His second game in his new program was the best game of his career. Harrow scored 27 points and had one turnover in 38 minutes against Vanderbilt in an 86-80 loss. Talk about slaying a ghost. Harrow’s worst moment at Kentucky was against Vanderbilt in the SEC Tournament last March when he missed 13 of 15 shots in a 64-48 loss, which eliminated the Wildcats from consideration for the NCAA Tournament.
Harrow took friendly fire at Kentucky throughout the season, but the heckling was at its worst following the loss to Vanderbilt. The snipers were in the barber shops, in the stands, responding to blogs, and they were in his own locker room. Following the loss to Vanderbilt, Calipari singled out Harrow, not by name, but by deed.
“We laid an egg," Calipari said. "We had one guy go two-for-15…miss 12 layups."
Calipari forgot to mention the part about UK being a selfish team, a disjointed team, a team with agendas and cliques. Kentucky did not make the NCAA Tournament, but it had more to do with the injury to center Nerlens Noel than Harrow’s play. When UK was bounced out of the first round of the NIT by Robert Morris, the scapegoats were lined up. Calipari took some blame during the season when he said he wasn’t doing a very good job coaching his team. Harrow, of course, took much of the blame because he was the point guard.
“He was in a fishbowl, especially at that position,” Hunter said. “I figured if he had played any other position at Kentucky he would have been OK. That position was creating NBA All-Stars. The pressure got to be too much.
“He has come back home, he has relaxed a little bit more. He has the same responsibilities that go with being a great player, but it is a different type of pressure, and so he can come in here and do what he wants to do which is to enjoy the game.”
Harrow did take a lot of flak. Now he just shrugs at it. His uniform is the same shade of blue this season as last. He is playing for the Cats again—Panthers not Wildcats—but things are different. He felt the difference during the summer when he started working out with his new teammates.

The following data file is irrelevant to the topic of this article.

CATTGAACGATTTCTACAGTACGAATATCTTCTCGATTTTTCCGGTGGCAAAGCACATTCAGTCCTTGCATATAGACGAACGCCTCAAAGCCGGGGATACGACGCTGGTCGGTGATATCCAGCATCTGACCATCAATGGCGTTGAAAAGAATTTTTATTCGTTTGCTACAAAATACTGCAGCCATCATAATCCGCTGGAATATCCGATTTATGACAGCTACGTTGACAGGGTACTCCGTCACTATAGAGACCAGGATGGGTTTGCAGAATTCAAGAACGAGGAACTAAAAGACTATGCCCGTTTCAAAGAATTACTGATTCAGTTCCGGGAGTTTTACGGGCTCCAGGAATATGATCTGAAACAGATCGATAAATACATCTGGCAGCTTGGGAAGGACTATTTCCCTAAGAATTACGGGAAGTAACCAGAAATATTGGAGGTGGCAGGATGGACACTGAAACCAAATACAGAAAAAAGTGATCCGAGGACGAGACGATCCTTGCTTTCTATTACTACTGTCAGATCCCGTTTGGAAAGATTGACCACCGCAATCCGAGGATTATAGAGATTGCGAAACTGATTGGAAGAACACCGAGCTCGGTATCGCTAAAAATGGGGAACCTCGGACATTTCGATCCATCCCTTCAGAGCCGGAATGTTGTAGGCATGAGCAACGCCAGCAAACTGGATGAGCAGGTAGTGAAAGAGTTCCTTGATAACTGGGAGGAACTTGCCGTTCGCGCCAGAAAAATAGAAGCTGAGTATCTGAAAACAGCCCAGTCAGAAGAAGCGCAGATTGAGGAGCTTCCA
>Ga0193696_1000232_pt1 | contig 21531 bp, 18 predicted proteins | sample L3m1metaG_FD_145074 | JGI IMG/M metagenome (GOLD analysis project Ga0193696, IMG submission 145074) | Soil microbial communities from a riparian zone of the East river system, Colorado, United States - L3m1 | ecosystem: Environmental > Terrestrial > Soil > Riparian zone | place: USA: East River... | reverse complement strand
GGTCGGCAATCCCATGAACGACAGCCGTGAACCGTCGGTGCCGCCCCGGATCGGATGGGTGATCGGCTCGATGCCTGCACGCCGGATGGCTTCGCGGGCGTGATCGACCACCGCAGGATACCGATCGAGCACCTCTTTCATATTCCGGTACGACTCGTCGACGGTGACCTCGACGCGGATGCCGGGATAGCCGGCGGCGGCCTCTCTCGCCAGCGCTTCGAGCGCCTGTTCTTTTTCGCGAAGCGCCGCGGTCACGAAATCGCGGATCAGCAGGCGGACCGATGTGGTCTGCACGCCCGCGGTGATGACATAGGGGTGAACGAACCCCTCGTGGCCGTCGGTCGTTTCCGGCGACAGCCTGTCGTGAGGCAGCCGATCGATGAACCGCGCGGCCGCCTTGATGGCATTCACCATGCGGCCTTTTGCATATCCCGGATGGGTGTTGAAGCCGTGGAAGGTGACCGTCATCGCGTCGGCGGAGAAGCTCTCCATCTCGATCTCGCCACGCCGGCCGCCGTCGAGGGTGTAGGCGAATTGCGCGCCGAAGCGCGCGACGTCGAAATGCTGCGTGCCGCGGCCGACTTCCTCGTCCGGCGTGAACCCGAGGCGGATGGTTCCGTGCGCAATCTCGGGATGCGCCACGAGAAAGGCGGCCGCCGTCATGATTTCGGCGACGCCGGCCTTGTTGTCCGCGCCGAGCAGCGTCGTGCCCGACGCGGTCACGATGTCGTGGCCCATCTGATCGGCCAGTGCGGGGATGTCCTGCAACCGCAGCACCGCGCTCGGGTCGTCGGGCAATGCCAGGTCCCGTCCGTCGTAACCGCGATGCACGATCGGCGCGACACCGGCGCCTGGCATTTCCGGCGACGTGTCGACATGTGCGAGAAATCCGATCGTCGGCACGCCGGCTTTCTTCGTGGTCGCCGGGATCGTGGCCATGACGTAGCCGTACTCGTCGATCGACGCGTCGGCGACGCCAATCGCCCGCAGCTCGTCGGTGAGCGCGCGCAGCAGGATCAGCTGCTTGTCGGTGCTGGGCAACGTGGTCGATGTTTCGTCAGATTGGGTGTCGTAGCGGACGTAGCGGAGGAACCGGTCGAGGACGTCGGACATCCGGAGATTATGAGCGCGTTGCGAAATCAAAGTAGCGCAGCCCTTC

“I didn’t know what to expect at first, but all the guys welcomed me in right away,” Harrow said. “We were hanging out every day like I had been on the team four years. I’ve never really been on a team like this where everybody likes everybody and we all have the same common goal and nobody is worried about what’s next after this. They are just worried about the now.”
Hunter has a picture of Harrow sitting on the Kentucky bench following the SEC Tournament loss to Vanderbilt.
The Georgia State coach said it is a distressing picture of a player who had lost his way in the game. Harrow was thrust into the same debilitating situation on Nov. 19 at Alabama, Georgia State’s fourth game of the season. He was dominated by the Crimson Tide’s Retin Obasohan and made just 2 of 11 shots in a 17-point loss. Pressure had eroded Harrow’s confidence, just like at Kentucky.
“Sometimes he wants to do so well that he goes back to what he used to be and he doesn’t relax,” Hunter said. “I thought that happened for the first time against Alabama. Before the game he wasn’t smiling. He had a look on his face that wasn’t the Ryan Harrow face. When he woke up that morning it looked like he had the pressure of the world on him.
“There is a picture I show him of him sitting on the bench where it looks like he is going to cry. I told him ‘I never want to see this guy again.’”